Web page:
Did you know Daylight Savings Time started out as a joke by Ben Franklin? I’m pretty sure the joke has ended up being on us.
Working for a global company, all DST does is cause one month of pain and suffering when meetings clash all over the place: Europeans change at a different time than Americans and Arizona doesn’t change at all. This means for about 2 weeks in the spring and a week in the fall, no one knows when their meetings are, as every country changes seemingly on its own schedule. We changed the times when we moved to and from Daylight Savings Time in 2007; couldn’t we have at least changed to the time that Europe observes DST? That would have extended DST, and put all the northern hemisphere countries who observe DST on the same darn schedule. Too logical? Probably.
It also serves to elevate my blood pressure for the seven months from March to November when most of my coworkers say things like “The meeting is at 9 am CST”, and I have to bite my tongue from saying, “No, actually it’s NOT because we’re in Daylight Savings Time, and you look like an idiot. If it were CST, we’ll all be an hour late to your meeting.” I’m still employed, so I’ve managed not to say this out loud.
Also, as every parent knows, kids don’t have a switch to set them back or forward an hour. So, while I gratefully enjoy an extra hour’s worth of sleep in the fall, anyone with kids hates daylight savings time for a good 2 weeks or so until the kids adjust.
In addition, like when you travel and are subject to jet lag, DST mimics that effect. According to National Geographic, Research suggests that the human body’s circadian clock, kept in tune by light and darkness, never adjusts to the changing chronology of DST. Also, Time Magazine writes:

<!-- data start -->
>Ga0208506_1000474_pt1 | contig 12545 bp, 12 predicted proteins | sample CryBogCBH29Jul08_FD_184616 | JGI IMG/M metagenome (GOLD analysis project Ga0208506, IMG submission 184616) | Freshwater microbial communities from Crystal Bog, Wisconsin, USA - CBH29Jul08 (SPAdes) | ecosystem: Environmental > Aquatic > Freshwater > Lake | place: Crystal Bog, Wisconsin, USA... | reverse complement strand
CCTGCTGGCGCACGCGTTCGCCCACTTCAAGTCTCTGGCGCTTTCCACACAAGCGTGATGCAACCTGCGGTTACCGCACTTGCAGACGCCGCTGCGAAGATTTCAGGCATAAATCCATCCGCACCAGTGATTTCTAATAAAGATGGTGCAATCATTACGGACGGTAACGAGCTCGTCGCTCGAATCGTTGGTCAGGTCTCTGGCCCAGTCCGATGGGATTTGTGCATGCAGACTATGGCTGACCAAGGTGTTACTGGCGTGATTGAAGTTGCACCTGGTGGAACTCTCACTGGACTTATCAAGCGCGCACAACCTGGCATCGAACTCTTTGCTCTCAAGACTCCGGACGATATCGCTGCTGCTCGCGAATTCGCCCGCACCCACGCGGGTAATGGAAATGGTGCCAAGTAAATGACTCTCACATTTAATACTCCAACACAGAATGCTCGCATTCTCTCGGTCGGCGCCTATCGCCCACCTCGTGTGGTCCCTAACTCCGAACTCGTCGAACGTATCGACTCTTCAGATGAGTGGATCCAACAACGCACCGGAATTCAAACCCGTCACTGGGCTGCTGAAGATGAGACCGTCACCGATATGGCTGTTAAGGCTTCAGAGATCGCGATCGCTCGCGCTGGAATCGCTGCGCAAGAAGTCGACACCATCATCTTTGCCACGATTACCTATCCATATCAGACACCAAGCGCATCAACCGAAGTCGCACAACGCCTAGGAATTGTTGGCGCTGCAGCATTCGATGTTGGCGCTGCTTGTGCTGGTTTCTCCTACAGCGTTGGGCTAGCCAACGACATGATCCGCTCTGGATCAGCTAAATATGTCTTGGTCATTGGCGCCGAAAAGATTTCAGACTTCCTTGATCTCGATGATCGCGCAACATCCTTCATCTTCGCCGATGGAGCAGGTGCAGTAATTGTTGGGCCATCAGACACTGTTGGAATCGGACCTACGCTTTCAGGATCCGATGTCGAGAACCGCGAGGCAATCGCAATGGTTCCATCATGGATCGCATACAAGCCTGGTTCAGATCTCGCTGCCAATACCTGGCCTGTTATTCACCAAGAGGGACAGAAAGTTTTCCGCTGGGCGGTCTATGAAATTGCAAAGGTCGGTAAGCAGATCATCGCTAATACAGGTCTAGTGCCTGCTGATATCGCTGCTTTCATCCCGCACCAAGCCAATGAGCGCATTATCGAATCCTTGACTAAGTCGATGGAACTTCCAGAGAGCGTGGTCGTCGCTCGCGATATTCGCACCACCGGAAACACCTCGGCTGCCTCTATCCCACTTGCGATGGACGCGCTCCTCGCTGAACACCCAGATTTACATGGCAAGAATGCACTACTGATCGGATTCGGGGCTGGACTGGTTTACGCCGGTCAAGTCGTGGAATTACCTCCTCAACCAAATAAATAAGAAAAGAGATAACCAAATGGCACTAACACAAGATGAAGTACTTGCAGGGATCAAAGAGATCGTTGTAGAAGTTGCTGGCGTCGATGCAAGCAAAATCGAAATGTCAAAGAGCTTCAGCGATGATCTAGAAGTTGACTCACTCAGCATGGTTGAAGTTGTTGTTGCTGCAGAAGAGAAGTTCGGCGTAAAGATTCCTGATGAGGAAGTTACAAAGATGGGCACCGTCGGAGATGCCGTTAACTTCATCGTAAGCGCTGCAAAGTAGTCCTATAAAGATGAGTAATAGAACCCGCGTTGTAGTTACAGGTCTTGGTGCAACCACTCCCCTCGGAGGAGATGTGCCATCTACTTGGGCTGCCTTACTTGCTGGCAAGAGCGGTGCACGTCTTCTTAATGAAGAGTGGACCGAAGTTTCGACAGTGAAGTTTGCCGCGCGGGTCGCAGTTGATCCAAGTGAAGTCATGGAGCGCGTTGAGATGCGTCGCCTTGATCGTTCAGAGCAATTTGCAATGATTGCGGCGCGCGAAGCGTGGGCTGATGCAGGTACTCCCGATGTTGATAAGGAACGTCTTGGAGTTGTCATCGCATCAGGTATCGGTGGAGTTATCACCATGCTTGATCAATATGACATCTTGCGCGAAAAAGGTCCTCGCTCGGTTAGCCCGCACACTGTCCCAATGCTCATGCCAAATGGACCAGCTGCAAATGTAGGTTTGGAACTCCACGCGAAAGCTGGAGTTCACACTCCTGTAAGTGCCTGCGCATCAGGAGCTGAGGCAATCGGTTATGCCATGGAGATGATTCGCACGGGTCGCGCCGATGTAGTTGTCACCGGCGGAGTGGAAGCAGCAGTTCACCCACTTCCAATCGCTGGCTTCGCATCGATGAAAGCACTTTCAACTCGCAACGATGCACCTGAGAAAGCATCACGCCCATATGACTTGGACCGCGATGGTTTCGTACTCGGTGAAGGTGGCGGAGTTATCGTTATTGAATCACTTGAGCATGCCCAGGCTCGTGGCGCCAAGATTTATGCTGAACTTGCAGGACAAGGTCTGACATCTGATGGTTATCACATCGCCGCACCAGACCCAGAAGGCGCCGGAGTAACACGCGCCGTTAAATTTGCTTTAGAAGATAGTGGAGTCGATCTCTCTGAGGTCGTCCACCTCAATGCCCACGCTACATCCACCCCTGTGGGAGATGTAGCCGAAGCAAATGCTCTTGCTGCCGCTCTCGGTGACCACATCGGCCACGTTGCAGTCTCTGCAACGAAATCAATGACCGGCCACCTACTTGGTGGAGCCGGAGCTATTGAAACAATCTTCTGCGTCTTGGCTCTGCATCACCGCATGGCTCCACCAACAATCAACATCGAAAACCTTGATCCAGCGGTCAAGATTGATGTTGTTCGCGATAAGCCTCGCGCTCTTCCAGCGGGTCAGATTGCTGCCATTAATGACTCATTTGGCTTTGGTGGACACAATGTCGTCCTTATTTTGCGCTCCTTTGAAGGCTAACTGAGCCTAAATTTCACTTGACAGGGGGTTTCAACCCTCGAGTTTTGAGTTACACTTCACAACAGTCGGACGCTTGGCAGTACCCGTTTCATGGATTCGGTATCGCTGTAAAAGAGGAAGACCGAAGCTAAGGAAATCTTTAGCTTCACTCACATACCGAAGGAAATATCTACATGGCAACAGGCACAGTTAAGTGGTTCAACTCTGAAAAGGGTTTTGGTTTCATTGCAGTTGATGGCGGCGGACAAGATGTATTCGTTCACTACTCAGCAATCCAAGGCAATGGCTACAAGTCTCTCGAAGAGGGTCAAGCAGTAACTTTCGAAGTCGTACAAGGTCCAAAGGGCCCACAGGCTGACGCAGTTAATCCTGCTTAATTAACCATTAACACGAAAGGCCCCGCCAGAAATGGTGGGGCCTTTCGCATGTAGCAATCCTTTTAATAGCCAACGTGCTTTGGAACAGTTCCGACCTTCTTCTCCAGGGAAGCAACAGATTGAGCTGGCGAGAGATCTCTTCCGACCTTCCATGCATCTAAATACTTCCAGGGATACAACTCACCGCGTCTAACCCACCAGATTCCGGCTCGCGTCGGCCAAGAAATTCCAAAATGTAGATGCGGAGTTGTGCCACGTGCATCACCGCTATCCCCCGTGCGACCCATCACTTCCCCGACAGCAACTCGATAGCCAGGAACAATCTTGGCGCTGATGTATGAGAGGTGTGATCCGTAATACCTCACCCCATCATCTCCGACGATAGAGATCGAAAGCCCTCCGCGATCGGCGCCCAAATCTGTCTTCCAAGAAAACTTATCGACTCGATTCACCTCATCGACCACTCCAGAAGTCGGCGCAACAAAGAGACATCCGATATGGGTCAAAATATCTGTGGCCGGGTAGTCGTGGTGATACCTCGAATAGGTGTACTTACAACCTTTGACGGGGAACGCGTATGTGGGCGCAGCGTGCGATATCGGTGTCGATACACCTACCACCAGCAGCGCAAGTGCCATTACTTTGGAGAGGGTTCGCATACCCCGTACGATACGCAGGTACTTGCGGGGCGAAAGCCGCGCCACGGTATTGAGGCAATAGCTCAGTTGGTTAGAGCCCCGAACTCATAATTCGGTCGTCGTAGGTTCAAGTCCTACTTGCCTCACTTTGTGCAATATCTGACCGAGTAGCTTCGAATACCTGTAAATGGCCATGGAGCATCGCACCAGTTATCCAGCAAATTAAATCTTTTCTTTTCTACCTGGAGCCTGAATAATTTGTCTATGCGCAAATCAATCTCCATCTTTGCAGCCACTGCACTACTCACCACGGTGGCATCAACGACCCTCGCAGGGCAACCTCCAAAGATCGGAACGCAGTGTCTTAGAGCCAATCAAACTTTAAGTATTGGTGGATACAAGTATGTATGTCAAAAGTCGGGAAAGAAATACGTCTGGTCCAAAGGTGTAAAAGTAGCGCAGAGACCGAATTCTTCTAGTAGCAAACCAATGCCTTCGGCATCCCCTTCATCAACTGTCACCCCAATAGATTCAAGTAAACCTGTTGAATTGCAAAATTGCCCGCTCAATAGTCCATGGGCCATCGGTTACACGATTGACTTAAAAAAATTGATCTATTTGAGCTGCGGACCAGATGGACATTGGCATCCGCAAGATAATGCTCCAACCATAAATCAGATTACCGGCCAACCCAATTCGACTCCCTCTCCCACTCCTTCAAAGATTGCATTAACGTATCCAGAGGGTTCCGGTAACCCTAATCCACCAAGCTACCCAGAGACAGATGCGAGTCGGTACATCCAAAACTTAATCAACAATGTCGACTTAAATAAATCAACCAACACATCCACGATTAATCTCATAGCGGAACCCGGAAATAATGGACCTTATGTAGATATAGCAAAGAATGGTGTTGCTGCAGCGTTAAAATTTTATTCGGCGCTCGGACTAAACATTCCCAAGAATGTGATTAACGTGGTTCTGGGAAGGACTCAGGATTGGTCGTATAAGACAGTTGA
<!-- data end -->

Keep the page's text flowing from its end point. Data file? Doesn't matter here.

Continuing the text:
But studies show that Daylight Saving Time actually results in a one percent overall increase in residential electricity. And that it messes with sleeping patterns. Oh, and also it may cause heart attacks, according to the American Journal of Cardiology.
So, you might ask yourself, why do we even have Daylight Savings Time in the first place? Well, contrary to popular belief, it’s not for the farmers. In fact, the farmers kept the US from instituting daylight savings time except during wartime until 1966. the most common reason is that it saves us energy by putting the daylight hours later in the year. In fact, in the 1970s, the Department of Transportation performed a study which showed that we saved 1% of our electricity usage nationally – which is no small number.
But keep in mind, in the 1970s, we didn’t have an air conditioner in every home, and we didn’t have the proliferation of electronics we do now. Lucky for us, we have a recent shift in DST to examine: in 2006, Indiana began observing Daylight Savings Time, instead of ignoring it like Arizona continues to do. Guess what happened? According to Scientific American, studies showed that the residential electricity actually increased by 1%, costing over $9 million!
About the only industry DST benefits is golf: according to scientific american, the extra month of daylight saving was worth up to $400 million annually in extra sales and fees. Oh, and the U.S. barbecue industry noted increased profits of about $150 million as well.
Whew! At least my semi-annual jacked up sleeping schedule and social jet lag has a purpose..